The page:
The efficacy of peer review in a university-level ESL writing class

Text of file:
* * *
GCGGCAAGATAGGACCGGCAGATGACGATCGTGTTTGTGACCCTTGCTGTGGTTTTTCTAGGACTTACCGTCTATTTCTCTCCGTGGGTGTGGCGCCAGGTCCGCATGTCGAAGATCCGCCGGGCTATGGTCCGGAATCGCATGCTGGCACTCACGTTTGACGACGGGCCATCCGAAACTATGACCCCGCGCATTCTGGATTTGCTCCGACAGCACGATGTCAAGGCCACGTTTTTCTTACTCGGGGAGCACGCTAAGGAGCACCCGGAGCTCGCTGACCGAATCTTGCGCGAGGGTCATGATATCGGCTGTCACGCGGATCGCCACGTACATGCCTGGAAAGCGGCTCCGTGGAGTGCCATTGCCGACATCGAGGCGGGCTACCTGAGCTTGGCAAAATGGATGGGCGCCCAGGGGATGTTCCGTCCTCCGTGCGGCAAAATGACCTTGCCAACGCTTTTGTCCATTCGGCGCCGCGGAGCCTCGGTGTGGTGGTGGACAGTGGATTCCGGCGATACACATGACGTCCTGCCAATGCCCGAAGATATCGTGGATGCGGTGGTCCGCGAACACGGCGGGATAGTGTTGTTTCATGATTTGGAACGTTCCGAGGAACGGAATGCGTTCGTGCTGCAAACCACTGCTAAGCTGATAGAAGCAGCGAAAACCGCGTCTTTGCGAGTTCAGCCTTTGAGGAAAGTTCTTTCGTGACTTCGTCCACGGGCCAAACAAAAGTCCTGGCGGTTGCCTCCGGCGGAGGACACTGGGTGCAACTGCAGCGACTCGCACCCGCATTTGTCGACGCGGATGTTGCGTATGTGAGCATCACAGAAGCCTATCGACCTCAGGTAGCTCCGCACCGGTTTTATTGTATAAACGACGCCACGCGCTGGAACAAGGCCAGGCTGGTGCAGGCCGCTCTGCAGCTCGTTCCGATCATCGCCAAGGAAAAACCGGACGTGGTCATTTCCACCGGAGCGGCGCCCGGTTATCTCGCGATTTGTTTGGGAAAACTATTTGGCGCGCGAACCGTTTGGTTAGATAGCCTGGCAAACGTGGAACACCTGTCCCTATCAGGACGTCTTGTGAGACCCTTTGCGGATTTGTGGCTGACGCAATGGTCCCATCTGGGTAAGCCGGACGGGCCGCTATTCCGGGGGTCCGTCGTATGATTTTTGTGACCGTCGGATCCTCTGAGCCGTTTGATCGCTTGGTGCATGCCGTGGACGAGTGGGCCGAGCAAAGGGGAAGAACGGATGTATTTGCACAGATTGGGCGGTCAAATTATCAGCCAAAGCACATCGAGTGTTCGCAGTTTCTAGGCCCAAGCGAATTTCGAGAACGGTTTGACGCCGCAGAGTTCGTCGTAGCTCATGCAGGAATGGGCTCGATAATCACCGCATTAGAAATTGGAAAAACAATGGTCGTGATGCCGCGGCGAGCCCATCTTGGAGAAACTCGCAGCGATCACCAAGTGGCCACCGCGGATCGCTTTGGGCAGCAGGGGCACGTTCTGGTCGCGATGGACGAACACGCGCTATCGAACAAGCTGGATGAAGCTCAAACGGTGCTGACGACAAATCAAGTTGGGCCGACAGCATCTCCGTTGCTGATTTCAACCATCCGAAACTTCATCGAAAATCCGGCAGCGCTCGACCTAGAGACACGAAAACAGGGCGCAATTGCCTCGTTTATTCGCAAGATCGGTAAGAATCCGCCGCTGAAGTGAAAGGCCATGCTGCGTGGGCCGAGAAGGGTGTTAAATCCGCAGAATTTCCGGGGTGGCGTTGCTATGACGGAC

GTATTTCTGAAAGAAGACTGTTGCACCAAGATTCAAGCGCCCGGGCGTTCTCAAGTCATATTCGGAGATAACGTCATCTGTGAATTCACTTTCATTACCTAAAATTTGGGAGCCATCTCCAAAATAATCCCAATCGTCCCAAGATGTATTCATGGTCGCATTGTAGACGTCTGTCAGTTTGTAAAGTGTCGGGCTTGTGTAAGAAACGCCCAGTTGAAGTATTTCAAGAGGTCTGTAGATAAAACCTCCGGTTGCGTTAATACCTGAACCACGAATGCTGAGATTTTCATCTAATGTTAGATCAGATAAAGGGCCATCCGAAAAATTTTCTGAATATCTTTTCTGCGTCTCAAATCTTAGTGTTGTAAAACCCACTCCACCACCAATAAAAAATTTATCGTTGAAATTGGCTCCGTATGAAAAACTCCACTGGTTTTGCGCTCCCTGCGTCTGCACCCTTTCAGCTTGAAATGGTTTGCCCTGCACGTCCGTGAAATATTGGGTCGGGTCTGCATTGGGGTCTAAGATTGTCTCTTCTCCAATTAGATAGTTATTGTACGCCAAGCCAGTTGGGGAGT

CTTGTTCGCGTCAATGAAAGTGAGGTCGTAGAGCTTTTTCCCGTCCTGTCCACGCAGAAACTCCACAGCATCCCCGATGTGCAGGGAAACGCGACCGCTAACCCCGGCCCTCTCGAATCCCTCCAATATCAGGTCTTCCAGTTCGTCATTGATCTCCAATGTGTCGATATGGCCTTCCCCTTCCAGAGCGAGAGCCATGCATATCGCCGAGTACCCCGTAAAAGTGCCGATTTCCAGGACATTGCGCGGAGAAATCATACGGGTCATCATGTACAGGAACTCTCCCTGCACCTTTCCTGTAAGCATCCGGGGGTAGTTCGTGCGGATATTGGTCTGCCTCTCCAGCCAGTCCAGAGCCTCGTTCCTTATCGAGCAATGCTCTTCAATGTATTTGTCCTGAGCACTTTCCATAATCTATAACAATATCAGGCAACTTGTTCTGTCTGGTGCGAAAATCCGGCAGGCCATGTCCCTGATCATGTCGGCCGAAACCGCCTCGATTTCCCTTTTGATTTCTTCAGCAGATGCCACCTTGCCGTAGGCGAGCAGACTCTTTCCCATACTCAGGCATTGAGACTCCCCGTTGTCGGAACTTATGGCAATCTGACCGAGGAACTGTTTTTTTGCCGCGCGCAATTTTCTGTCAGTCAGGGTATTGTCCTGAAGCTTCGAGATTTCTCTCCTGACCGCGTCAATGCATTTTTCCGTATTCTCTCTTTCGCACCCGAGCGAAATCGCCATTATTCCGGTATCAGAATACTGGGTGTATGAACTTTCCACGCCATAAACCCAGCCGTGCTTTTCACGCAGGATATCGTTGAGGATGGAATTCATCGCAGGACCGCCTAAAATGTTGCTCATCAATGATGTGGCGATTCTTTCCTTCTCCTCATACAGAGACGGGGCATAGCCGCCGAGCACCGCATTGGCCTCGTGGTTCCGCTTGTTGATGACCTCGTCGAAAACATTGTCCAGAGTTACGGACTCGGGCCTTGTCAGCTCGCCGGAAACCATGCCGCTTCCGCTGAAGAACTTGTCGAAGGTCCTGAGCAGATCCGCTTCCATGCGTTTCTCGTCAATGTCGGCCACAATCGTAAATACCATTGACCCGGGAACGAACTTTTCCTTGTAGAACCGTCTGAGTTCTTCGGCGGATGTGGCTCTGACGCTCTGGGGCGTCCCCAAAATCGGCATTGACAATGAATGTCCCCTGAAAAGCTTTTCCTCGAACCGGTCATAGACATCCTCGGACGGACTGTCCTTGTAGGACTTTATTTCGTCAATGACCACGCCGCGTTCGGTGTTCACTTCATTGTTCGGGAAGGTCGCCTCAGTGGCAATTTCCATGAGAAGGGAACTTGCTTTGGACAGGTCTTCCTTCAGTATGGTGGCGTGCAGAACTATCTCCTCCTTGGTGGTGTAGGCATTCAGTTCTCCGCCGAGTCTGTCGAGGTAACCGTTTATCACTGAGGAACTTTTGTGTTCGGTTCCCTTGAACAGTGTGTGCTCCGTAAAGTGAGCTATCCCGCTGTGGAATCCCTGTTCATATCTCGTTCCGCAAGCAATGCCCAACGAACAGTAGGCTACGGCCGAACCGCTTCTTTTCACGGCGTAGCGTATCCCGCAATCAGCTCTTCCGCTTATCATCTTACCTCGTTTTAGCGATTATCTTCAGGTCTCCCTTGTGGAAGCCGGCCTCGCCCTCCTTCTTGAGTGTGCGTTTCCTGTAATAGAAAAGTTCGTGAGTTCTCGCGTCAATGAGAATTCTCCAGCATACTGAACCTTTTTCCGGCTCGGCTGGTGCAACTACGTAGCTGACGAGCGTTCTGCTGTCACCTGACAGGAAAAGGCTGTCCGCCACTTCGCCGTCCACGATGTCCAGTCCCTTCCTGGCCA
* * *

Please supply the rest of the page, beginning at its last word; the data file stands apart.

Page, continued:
Currently, there is a great debate concerning whether peer review is an effective activity in the university-level English-as-a-Second-Language writing classroom. Peer review offers the unique opportunity for second-language writers to share their writing, evaluate others' work, and discuss their observations and opinions about writing in an authentic environment. This study investigated the interactional dynamics of peer review sessions in university-level ESL writing classrooms. The spoken data (transcripts of peer review sessions) were evaluated to determine the types of interactions that occurred and their functions. The written data (rough and final drafts from each participant) were evaluated to determine the quantity and quality of the changes that the participants made. The two data sets were then compared to determine whether (and to what extent) the peer review interactions led to improvements on the drafts. The data indicated that suggestions made during peer review correlated to positive changes if the participants negotiated the suggestion, and if the suggestion pertained to global-level issues in the paper. While the data showed that participants preferred to make changes unilaterally, it also indicated that peer-reviewed suggestions correlated with a higher percentage of positive changes than writer-initiated suggestions. Further, the data indicated that peer review was particularly favored by those participants who had no previous experience with this activity. These results indicated that peer review is an effective activity, especially for students who are new to it. It is best framed as supplementary to the student's existing writing process. Future research should focus on triangulating the data with post-activity student interviews, in order to corroborate the results.